So far 2013 has been pretty busy, but all in good ways. Right now I am working on re-designing the entire My Fishing Cape Cod blog for 2013 - so I apologize in advance if I don't get around to posting new content more than once per week. Trust me though, it'll be worth the time and effort to re-design MFCC.
By spring of this year this blog will have new, super sleek and simple look which will make it uber easy to navigate and locate whatever content you want to find. Not a lot of folks realize that there are over 350 posts here on the blog, mostly because it is tough to find content that was published months/years ago. The new design will take care of this easily.
So hang with me here for the next couple of months as I work to improve the overall user experience in preparation for 2013. I'm all jacked up about this coming season and I think you should be too. If 2013 is anything like 2012 we can expect some pretty impressive fishing opportunities this season on Cape Cod.
This coming year I am planning on traveling all around Cape Cod and the Islands, fishing new areas using techniques that I myself have not even tried yet. I think this will only help the blog become more well rounded, and offer you more in-depth and interesting fishing information.
Places like the Elizabeth Islands, Martha's Vineyard, Nantucket, Monomoy - you name it I plan on fishing there. Even better, I hope to bring on a few talented writers throughout the season to chime in on tactics and fish species that I may not have time to fish for. It should be a lot of fun and I hope you stick with the blog through the entire coming year.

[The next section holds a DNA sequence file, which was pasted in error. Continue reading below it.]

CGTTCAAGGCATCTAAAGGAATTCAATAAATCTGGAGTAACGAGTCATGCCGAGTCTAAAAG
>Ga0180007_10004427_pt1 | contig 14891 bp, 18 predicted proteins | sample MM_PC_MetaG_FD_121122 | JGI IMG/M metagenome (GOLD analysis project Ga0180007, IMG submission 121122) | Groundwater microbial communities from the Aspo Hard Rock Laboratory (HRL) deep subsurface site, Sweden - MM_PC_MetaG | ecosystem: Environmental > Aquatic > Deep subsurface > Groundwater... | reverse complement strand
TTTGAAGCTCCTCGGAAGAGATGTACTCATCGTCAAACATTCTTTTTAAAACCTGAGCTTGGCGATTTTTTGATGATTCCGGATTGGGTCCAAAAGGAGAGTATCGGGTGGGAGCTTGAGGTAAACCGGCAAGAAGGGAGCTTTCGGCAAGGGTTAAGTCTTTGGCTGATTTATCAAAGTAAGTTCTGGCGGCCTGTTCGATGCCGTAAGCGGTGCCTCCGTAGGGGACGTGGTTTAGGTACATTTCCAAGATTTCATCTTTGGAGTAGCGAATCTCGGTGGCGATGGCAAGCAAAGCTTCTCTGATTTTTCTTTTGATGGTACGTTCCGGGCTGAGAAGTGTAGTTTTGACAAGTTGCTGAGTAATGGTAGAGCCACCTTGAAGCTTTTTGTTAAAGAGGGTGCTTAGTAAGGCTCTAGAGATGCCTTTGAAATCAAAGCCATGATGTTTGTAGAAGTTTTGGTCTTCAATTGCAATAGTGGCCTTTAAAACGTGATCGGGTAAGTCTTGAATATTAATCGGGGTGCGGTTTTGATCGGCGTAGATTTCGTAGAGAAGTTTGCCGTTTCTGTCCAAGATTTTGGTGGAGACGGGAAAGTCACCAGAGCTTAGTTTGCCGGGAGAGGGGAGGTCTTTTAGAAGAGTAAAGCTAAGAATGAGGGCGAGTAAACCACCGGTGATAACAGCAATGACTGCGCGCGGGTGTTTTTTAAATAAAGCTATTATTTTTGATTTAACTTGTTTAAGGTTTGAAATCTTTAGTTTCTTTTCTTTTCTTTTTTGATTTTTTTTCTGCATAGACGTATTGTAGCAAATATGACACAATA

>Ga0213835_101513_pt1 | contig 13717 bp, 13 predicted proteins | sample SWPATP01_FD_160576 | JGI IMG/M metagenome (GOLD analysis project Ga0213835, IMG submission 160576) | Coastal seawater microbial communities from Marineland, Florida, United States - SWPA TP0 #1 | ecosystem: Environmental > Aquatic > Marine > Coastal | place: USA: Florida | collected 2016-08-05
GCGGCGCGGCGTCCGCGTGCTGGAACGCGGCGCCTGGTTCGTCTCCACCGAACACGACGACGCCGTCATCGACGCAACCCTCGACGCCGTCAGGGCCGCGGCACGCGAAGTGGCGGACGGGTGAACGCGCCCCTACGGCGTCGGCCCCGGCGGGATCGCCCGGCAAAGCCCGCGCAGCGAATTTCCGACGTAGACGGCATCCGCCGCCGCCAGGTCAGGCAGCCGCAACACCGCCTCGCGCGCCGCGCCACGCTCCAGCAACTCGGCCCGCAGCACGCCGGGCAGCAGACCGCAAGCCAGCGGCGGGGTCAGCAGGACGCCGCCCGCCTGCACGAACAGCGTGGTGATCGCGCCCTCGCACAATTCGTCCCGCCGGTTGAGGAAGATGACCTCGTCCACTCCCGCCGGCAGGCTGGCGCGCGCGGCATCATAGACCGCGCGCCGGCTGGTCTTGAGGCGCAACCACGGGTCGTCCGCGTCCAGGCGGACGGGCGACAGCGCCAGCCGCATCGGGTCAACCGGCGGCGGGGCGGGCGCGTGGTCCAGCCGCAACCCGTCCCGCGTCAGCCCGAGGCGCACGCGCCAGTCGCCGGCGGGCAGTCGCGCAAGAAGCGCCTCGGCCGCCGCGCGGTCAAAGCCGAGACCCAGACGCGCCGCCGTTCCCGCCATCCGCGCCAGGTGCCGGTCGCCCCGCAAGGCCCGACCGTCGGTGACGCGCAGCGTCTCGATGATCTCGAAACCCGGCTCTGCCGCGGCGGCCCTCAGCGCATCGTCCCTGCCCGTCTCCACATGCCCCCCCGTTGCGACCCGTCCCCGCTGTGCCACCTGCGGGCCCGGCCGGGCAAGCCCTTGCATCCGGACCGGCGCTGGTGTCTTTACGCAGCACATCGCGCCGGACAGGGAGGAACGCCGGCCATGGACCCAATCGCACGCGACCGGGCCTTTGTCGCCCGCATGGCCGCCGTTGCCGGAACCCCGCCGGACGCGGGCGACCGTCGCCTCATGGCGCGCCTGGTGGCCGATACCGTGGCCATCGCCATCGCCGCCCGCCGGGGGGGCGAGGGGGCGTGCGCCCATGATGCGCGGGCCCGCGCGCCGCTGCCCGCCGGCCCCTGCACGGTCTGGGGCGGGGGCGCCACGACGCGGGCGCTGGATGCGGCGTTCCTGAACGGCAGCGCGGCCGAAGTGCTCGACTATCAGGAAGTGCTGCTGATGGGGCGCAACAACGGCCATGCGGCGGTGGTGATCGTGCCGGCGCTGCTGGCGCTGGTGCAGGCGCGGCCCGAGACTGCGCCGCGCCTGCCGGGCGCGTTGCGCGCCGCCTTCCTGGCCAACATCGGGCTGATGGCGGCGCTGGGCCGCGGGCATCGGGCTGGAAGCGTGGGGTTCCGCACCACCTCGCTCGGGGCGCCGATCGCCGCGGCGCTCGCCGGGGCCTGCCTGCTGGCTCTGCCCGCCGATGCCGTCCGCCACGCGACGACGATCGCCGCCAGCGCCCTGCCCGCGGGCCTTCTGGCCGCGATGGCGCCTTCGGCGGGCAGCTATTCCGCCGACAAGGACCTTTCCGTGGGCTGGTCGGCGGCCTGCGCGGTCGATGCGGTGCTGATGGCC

Until then, lets talk about one of the best, and easiest ways to target really big bass - the famous tube and worm.
A New Spin on Tube and Worm Trolling
The tube and worm is nothing new. It's been around for decades, possibly even a century at this point. It's hands down one of the oldest striped bass fishing techniques in the book. However just because it's been around since before you and I were born, doesn't mean we have to fish it exactly the same way they did in the good old days.
Over the past couple of years I've had fun experimenting with different tubing techniques. Some experiments have worked great while others did nothing but produce tangles. That's all just part of the learning curve though - you have to take the good with the bad, just as with anything else in life.
Of course it all starts with having the right equipment - which is exactly what the below video is all about.
Tube and worm trolling is my fall back technique during the middle of the summer on Cape Cod when bass hold deep. Often times you'll find bass holding right along the bottom, or suspended in very deep water. In these scenarios it pays to get the tube down to where the cows are.
The below video talks about just that, how to get the tubes way down deep to where those big stripers like to hang out during those hot and humid July and August afternoons.
Turn the volume WAY UP because I accidentally filmed this video with the Go Pro housing covering the microphone.
One thing that worked well for me this past season was kinking the tubes and making them swirl through the water in a "wacky" way. Sometimes the bass prefer a tube that runs straight through the water while other times they like it all kinked up. I think this is probably the most important tip of this entire post.
If you want more tube and worm trolling info, then be sure to sign up for the My Fishing Cape Cod newsletter by entering your name and email over to the right. I'll be sending out some information on a possible upcoming webinar about tube and worm trolling, so stay tuned!
Tight lines and take care,